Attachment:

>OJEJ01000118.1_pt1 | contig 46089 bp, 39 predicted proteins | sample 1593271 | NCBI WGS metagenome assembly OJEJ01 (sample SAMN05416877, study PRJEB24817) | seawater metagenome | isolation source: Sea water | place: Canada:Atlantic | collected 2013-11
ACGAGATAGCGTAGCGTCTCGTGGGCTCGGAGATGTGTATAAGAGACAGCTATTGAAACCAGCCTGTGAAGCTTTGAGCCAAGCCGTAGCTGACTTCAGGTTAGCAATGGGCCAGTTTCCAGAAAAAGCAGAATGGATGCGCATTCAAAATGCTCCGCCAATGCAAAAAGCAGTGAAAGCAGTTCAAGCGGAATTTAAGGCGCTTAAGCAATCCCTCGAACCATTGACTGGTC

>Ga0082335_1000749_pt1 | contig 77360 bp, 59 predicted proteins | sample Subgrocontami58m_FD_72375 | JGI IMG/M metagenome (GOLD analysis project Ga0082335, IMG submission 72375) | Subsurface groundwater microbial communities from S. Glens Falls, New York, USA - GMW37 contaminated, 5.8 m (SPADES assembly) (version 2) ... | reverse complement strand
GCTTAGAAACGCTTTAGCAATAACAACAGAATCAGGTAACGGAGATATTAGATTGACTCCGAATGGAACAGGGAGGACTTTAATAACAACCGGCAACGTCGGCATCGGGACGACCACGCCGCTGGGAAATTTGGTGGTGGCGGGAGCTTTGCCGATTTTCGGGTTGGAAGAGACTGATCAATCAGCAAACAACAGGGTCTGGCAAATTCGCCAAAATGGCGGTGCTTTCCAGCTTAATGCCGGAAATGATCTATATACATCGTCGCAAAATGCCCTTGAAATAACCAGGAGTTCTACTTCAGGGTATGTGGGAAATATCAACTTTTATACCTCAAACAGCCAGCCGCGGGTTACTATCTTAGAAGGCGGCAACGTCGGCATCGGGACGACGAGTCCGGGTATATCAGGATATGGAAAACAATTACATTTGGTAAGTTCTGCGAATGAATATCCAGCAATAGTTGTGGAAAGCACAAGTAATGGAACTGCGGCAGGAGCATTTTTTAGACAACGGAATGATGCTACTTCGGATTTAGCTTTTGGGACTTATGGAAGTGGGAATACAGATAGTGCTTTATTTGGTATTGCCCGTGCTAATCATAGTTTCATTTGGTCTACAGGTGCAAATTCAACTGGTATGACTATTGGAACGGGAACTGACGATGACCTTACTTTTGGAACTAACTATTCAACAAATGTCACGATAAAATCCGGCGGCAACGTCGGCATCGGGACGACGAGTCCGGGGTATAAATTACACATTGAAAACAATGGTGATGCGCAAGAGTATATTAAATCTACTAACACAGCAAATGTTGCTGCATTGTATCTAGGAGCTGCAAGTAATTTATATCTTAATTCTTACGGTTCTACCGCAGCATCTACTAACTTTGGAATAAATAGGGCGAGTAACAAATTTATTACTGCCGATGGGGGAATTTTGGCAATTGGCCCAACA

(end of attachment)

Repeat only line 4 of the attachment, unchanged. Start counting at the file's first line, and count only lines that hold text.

GCTTAGAAACGCTTTAGCAATAACAACAGAATCAGGTAACGGAGATATTAGATTGACTCCGAATGGAACAGGGAGGACTTTAATAACAACCGGCAACGTCGGCATCGGGACGACCACGCCGCTGGGAAATTTGGTGGTGGCGGGAGCTTTGCCGATTTTCGGGTTGGAAGAGACTGATCAATCAGCAAACAACAGGGTCTGGCAAATTCGCCAAAATGGCGGTGCTTTCCAGCTTAATGCCGGAAATGATCTATATACATCGTCGCAAAATGCCCTTGAAATAACCAGGAGTTCTACTTCAGGGTATGTGGGAAATATCAACTTTTATACCTCAAACAGCCAGCCGCGGGTTACTATCTTAGAAGGCGGCAACGTCGGCATCGGGACGACGAGTCCGGGTATATCAGGATATGGAAAACAATTACATTTGGTAAGTTCTGCGAATGAATATCCAGCAATAGTTGTGGAAAGCACAAGTAATGGAACTGCGGCAGGAGCATTTTTTAGACAACGGAATGATGCTACTTCGGATTTAGCTTTTGGGACTTATGGAAGTGGGAATACAGATAGTGCTTTATTTGGTATTGCCCGTGCTAATCATAGTTTCATTTGGTCTACAGGTGCAAATTCAACTGGTATGACTATTGGAACGGGAACTGACGATGACCTTACTTTTGGAACTAACTATTCAACAAATGTCACGATAAAATCCGGCGGCAACGTCGGCATCGGGACGACGAGTCCGGGGTATAAATTACACATTGAAAACAATGGTGATGCGCAAGAGTATATTAAATCTACTAACACAGCAAATGTTGCTGCATTGTATCTAGGAGCTGCAAGTAATTTATATCTTAATTCTTACGGTTCTACCGCAGCATCTACTAACTTTGGAATAAATAGGGCGAGTAACAAATTTATTACTGCCGATGGGGGAATTTTGGCAATTGGCCCAACA